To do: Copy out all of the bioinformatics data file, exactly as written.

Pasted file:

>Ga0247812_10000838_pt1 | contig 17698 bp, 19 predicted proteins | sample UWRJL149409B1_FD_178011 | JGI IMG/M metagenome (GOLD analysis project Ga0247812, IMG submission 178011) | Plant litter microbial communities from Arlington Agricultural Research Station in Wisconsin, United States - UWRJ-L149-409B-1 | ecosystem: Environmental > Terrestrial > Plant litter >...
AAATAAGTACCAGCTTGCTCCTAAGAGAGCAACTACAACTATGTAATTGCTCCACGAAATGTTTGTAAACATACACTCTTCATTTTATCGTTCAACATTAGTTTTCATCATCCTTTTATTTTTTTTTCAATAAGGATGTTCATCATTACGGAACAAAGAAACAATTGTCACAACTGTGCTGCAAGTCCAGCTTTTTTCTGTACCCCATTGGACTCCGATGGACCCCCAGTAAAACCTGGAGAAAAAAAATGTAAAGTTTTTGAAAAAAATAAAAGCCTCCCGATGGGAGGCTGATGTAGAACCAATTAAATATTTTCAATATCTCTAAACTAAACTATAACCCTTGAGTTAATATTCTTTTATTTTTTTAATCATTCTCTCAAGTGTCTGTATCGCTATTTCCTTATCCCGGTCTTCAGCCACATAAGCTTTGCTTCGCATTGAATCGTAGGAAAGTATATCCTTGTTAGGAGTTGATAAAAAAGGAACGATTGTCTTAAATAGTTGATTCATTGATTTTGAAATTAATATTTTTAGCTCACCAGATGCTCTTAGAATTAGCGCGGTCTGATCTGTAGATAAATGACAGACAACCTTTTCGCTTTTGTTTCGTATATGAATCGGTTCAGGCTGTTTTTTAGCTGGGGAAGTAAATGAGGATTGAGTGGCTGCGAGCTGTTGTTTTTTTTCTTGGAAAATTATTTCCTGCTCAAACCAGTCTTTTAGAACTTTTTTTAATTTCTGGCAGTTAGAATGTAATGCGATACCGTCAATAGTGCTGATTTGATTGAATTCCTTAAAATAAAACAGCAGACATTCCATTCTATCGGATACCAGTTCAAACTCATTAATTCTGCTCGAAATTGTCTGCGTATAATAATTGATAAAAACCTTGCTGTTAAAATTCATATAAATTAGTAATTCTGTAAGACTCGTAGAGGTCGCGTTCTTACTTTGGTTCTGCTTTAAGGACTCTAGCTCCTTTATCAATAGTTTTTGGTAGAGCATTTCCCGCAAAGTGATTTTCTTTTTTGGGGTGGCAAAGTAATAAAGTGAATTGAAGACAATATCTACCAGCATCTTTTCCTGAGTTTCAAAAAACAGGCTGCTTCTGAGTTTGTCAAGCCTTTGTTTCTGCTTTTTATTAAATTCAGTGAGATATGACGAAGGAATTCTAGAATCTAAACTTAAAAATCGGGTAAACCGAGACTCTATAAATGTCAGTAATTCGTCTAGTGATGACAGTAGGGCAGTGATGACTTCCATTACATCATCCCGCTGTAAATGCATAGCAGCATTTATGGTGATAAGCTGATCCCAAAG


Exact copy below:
>Ga0247812_10000838_pt1 | contig 17698 bp, 19 predicted proteins | sample UWRJL149409B1_FD_178011 | JGI IMG/M metagenome (GOLD analysis project Ga0247812, IMG submission 178011) | Plant litter microbial communities from Arlington Agricultural Research Station in Wisconsin, United States - UWRJ-L149-409B-1 | ecosystem: Environmental > Terrestrial > Plant litter >...
AAATAAGTACCAGCTTGCTCCTAAGAGAGCAACTACAACTATGTAATTGCTCCACGAAATGTTTGTAAACATACACTCTTCATTTTATCGTTCAACATTAGTTTTCATCATCCTTTTATTTTTTTTTCAATAAGGATGTTCATCATTACGGAACAAAGAAACAATTGTCACAACTGTGCTGCAAGTCCAGCTTTTTTCTGTACCCCATTGGACTCCGATGGACCCCCAGTAAAACCTGGAGAAAAAAAATGTAAAGTTTTTGAAAAAAATAAAAGCCTCCCGATGGGAGGCTGATGTAGAACCAATTAAATATTTTCAATATCTCTAAACTAAACTATAACCCTTGAGTTAATATTCTTTTATTTTTTTAATCATTCTCTCAAGTGTCTGTATCGCTATTTCCTTATCCCGGTCTTCAGCCACATAAGCTTTGCTTCGCATTGAATCGTAGGAAAGTATATCCTTGTTAGGAGTTGATAAAAAAGGAACGATTGTCTTAAATAGTTGATTCATTGATTTTGAAATTAATATTTTTAGCTCACCAGATGCTCTTAGAATTAGCGCGGTCTGATCTGTAGATAAATGACAGACAACCTTTTCGCTTTTGTTTCGTATATGAATCGGTTCAGGCTGTTTTTTAGCTGGGGAAGTAAATGAGGATTGAGTGGCTGCGAGCTGTTGTTTTTTTTCTTGGAAAATTATTTCCTGCTCAAACCAGTCTTTTAGAACTTTTTTTAATTTCTGGCAGTTAGAATGTAATGCGATACCGTCAATAGTGCTGATTTGATTGAATTCCTTAAAATAAAACAGCAGACATTCCATTCTATCGGATACCAGTTCAAACTCATTAATTCTGCTCGAAATTGTCTGCGTATAATAATTGATAAAAACCTTGCTGTTAAAATTCATATAAATTAGTAATTCTGTAAGACTCGTAGAGGTCGCGTTCTTACTTTGGTTCTGCTTTAAGGACTCTAGCTCCTTTATCAATAGTTTTTGGTAGAGCATTTCCCGCAAAGTGATTTTCTTTTTTGGGGTGGCAAAGTAATAAAGTGAATTGAAGACAATATCTACCAGCATCTTTTCCTGAGTTTCAAAAAACAGGCTGCTTCTGAGTTTGTCAAGCCTTTGTTTCTGCTTTTTATTAAATTCAGTGAGATATGACGAAGGAATTCTAGAATCTAAACTTAAAAATCGGGTAAACCGAGACTCTATAAATGTCAGTAATTCGTCTAGTGATGACAGTAGGGCAGTGATGACTTCCATTACATCATCCCGCTGTAAATGCATAGCAGCATTTATGGTGATAAGCTGATCCCAAAG